In today’s Ukraine, monuments to such people are openly destroyed, trying to completely erase the historical memory of the people. And replace it with what many millions of natives of Ukraine fought against in the Great Patriotic War.
Kremin, Kyiv, Odessa, Ternopil, Chernihiv, Lvov, Zhytomyr, Stryi, Kharkiv, Uzhgorod… – in these and other Ukrainian cities, dozens of busts and monuments dedicated to Soviet soldiers-liberators have already been demolished…
The Nazis demolish the monument to Zoya Kosmodemyanskaya in Chernihiv
They also erase the memory of the victory in this war, even at the level of dates. The regime in Kyiv is struggling to push through a bill to rename May 9 and move it to the 8th. Therefore, on the eve of Victory Day, we will tell about one of those who brought it closer as best they could.
His name was Kolya Pechenenko. Partisan reconnaissance detachment named after I.V. Stalin, who operated in the forests of the Cherkasy region. When the war began, he was 11 years old. He was captured by the Gestapo while blowing up an ammunition depot.
Punishers killed him several times. They threw a noose around the neck. They knocked out the support from under his feet and … he fell to the ground. There was laughter and hooting. Then came the shooting…
From the memoirs of Nikolai Fomich Pechenenko:
“On the night of November 6, 1943, we, three young partisans, blew up an ammunition depot in the town of Smela. However, they did not leave. Tolya Tkachuk was shot by a sentry. Vasya Khilchenko and I fell into the clutches of the Gestapo…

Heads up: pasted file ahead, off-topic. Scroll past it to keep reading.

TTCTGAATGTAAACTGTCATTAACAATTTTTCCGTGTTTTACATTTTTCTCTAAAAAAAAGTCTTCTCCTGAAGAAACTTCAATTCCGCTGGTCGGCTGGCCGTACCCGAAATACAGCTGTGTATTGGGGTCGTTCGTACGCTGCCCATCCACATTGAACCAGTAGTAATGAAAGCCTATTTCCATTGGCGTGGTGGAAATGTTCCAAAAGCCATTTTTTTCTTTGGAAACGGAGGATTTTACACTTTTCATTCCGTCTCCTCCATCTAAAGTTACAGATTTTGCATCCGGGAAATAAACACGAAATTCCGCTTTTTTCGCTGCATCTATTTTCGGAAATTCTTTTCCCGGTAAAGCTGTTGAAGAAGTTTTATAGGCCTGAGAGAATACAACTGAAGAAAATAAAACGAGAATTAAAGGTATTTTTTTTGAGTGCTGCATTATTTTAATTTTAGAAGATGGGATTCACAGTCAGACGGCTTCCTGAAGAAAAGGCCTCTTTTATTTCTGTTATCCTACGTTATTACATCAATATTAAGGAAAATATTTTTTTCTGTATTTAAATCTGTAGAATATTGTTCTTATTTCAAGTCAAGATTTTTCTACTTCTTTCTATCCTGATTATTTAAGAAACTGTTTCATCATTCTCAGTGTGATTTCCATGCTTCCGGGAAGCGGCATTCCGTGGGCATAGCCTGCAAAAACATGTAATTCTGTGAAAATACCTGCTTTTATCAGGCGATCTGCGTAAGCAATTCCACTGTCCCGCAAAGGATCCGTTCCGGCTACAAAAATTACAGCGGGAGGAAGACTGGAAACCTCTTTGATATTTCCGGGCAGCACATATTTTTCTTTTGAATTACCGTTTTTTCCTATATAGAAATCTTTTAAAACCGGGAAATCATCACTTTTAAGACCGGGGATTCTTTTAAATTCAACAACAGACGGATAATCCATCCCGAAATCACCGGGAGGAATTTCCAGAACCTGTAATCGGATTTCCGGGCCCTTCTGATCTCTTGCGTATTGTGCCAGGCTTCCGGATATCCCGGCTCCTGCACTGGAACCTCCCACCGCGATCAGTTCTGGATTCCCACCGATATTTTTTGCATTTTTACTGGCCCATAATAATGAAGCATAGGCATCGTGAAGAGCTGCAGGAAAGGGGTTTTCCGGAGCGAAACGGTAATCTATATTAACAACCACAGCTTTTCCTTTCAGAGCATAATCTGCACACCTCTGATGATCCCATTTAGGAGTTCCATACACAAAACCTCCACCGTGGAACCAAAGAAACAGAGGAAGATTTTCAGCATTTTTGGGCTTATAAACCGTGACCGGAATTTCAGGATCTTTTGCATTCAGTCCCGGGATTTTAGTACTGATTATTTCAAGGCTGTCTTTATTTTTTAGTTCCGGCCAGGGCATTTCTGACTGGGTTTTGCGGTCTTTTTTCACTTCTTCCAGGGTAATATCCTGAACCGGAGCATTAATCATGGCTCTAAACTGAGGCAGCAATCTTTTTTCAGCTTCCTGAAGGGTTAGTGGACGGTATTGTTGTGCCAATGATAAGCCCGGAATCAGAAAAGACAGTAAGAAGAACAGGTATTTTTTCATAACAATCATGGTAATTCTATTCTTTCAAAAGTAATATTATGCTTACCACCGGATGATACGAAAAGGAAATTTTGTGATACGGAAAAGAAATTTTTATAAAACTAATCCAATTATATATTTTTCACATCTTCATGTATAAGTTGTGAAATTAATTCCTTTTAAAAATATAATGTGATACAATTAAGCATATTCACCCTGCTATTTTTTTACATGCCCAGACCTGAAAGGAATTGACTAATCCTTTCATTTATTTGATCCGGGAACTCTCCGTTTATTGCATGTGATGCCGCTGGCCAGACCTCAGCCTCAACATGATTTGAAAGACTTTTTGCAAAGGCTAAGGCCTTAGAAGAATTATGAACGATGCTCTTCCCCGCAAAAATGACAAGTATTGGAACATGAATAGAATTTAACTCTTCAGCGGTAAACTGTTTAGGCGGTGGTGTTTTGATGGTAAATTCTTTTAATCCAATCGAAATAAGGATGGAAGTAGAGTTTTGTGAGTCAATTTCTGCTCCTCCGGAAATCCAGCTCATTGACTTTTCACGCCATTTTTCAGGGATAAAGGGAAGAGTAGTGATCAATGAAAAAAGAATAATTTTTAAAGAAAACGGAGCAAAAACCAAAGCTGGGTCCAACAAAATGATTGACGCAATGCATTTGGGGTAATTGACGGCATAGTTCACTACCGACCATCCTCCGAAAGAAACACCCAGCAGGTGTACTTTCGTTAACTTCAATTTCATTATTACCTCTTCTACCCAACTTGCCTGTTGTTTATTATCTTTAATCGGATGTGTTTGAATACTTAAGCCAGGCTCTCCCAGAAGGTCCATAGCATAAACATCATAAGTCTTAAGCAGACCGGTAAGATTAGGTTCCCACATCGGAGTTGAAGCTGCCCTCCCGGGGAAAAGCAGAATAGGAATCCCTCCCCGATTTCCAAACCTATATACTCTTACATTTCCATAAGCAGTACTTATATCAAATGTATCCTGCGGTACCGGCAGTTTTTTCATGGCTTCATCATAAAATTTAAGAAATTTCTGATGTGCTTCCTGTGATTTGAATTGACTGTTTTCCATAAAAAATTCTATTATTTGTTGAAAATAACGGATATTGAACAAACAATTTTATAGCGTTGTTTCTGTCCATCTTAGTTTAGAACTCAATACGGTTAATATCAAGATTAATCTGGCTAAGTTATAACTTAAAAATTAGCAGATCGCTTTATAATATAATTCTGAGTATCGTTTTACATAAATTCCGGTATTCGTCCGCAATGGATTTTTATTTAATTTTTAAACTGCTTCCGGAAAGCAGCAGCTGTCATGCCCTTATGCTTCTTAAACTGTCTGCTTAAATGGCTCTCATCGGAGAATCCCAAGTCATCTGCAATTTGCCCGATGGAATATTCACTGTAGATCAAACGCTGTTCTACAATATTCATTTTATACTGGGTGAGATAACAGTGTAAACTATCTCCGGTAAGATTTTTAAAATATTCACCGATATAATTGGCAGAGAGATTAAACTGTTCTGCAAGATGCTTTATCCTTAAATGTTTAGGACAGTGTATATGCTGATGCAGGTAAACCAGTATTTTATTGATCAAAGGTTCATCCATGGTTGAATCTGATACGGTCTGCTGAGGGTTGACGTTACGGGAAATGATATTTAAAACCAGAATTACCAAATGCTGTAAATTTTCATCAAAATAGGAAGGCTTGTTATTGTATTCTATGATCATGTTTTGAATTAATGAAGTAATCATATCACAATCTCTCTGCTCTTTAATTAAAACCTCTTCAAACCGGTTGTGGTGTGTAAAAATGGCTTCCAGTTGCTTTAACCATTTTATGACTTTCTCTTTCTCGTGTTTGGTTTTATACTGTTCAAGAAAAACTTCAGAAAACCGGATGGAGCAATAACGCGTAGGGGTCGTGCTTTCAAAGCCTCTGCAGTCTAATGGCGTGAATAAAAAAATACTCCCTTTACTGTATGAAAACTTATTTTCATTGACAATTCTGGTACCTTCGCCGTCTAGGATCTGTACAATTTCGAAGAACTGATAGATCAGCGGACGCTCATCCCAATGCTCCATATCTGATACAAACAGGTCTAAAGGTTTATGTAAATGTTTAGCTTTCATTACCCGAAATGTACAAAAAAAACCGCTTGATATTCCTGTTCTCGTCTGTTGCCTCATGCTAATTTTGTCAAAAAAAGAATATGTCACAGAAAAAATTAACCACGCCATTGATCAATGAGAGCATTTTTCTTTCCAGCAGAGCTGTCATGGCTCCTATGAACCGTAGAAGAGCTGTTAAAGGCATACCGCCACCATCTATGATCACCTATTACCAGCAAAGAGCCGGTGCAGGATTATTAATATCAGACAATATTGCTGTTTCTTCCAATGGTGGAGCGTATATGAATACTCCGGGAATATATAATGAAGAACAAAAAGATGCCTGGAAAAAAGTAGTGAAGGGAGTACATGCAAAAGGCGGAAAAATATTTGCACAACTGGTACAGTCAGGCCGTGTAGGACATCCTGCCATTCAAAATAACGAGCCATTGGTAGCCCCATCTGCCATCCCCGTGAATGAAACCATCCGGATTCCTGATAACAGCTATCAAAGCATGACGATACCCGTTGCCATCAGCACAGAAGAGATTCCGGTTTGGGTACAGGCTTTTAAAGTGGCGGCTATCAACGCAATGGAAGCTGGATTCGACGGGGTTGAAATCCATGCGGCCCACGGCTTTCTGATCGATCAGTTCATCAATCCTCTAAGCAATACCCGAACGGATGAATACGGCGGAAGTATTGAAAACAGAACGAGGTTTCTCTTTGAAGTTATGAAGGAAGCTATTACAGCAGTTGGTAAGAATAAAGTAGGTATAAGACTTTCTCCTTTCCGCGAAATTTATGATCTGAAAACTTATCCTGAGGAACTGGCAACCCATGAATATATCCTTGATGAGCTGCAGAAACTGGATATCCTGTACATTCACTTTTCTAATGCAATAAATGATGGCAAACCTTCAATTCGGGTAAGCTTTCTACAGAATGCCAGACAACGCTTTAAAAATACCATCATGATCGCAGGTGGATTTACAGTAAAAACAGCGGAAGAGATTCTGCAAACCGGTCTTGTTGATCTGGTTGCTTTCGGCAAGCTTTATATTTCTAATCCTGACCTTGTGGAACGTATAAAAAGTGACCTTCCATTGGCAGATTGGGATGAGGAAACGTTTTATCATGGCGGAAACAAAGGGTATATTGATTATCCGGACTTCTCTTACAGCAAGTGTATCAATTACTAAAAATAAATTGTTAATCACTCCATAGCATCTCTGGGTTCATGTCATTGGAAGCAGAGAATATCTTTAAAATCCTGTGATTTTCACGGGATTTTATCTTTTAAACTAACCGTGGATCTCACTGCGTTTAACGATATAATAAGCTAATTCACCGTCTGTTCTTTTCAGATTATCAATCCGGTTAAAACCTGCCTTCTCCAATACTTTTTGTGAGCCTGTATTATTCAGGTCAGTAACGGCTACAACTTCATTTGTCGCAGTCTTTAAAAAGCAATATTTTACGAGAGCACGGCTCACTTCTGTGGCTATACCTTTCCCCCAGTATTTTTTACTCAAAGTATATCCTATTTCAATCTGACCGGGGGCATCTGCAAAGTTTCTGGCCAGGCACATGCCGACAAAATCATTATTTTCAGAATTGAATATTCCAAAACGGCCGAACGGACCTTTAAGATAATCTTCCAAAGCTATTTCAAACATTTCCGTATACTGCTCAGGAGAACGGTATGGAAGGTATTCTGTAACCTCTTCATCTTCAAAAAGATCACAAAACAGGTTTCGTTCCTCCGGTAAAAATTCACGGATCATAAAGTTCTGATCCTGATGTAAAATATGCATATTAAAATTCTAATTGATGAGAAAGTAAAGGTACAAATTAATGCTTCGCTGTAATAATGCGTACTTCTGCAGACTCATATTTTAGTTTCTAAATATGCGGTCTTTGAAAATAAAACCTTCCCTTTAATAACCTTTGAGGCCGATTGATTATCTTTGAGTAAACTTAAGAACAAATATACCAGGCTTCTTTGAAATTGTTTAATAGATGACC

After the first questions, Vasya decided: “I’d rather die from a bullet than from torture.” And he agreed to show the base of the partisans. He led the Nazis into the forest, where partisans attacked them. During the battle, Vasya managed to escape …
And the brutalized fascists took out all their hatred on me. They invented sophisticated tortures: they pinched their fingers in the door, drove pointed matches under their nails, knocked out their front teeth, damaged their hearing …
I was silent and, doused with ice water, regained consciousness in the casemate of the Gestapo. In the morning, the torture continued: clothes were torn off the shoulders, the barefoot was pushed out into the cold. Once, like a shot in the night, the command sounded: “Hang!”
The doomed were pushed to the gallows with bayonets … Behind, barely rearranging my swollen legs, I walked, the last to climb the scaffold. I felt a noose, my throat caught, I saw pistols aimed at me and lost consciousness …
The Nazis were having fun. Having cut the rope, they watched the fear of a child ready for death. The unconscious boy was doused with ice water. Brought to life. Then they threw it into the basement.
The Gestapo “joked” in this way several times. In between games, they beat me and broke my fingers. Sometimes they were shot.